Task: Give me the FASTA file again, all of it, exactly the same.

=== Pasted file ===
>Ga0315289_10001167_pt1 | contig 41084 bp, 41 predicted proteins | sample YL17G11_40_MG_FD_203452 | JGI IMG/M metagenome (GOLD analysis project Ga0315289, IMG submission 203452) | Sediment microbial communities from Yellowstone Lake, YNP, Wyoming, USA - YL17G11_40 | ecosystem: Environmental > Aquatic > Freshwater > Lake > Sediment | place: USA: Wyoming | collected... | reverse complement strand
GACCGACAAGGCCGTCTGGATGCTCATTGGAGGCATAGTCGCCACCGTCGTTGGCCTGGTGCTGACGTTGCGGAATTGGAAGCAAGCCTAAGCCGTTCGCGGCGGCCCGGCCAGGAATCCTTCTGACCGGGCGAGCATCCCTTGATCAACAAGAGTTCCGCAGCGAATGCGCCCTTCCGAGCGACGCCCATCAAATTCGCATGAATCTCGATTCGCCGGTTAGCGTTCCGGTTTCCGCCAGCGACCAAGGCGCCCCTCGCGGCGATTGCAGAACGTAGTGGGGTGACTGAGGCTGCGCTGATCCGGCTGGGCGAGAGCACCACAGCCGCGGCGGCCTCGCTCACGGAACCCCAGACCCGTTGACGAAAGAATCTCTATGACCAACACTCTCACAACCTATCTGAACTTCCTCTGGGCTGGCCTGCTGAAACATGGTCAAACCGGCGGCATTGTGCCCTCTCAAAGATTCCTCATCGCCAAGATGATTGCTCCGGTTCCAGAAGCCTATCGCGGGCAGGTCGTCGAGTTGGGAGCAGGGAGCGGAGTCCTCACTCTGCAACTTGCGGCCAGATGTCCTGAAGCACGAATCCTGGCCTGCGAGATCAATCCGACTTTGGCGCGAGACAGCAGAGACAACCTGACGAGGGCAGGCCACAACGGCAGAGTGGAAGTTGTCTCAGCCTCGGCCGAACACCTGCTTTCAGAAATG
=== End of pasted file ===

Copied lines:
>Ga0315289_10001167_pt1 | contig 41084 bp, 41 predicted proteins | sample YL17G11_40_MG_FD_203452 | JGI IMG/M metagenome (GOLD analysis project Ga0315289, IMG submission 203452) | Sediment microbial communities from Yellowstone Lake, YNP, Wyoming, USA - YL17G11_40 | ecosystem: Environmental > Aquatic > Freshwater > Lake > Sediment | place: USA: Wyoming | collected... | reverse complement strand
GACCGACAAGGCCGTCTGGATGCTCATTGGAGGCATAGTCGCCACCGTCGTTGGCCTGGTGCTGACGTTGCGGAATTGGAAGCAAGCCTAAGCCGTTCGCGGCGGCCCGGCCAGGAATCCTTCTGACCGGGCGAGCATCCCTTGATCAACAAGAGTTCCGCAGCGAATGCGCCCTTCCGAGCGACGCCCATCAAATTCGCATGAATCTCGATTCGCCGGTTAGCGTTCCGGTTTCCGCCAGCGACCAAGGCGCCCCTCGCGGCGATTGCAGAACGTAGTGGGGTGACTGAGGCTGCGCTGATCCGGCTGGGCGAGAGCACCACAGCCGCGGCGGCCTCGCTCACGGAACCCCAGACCCGTTGACGAAAGAATCTCTATGACCAACACTCTCACAACCTATCTGAACTTCCTCTGGGCTGGCCTGCTGAAACATGGTCAAACCGGCGGCATTGTGCCCTCTCAAAGATTCCTCATCGCCAAGATGATTGCTCCGGTTCCAGAAGCCTATCGCGGGCAGGTCGTCGAGTTGGGAGCAGGGAGCGGAGTCCTCACTCTGCAACTTGCGGCCAGATGTCCTGAAGCACGAATCCTGGCCTGCGAGATCAATCCGACTTTGGCGCGAGACAGCAGAGACAACCTGACGAGGGCAGGCCACAACGGCAGAGTGGAAGTTGTCTCAGCCTCGGCCGAACACCTGCTTTCAGAAATG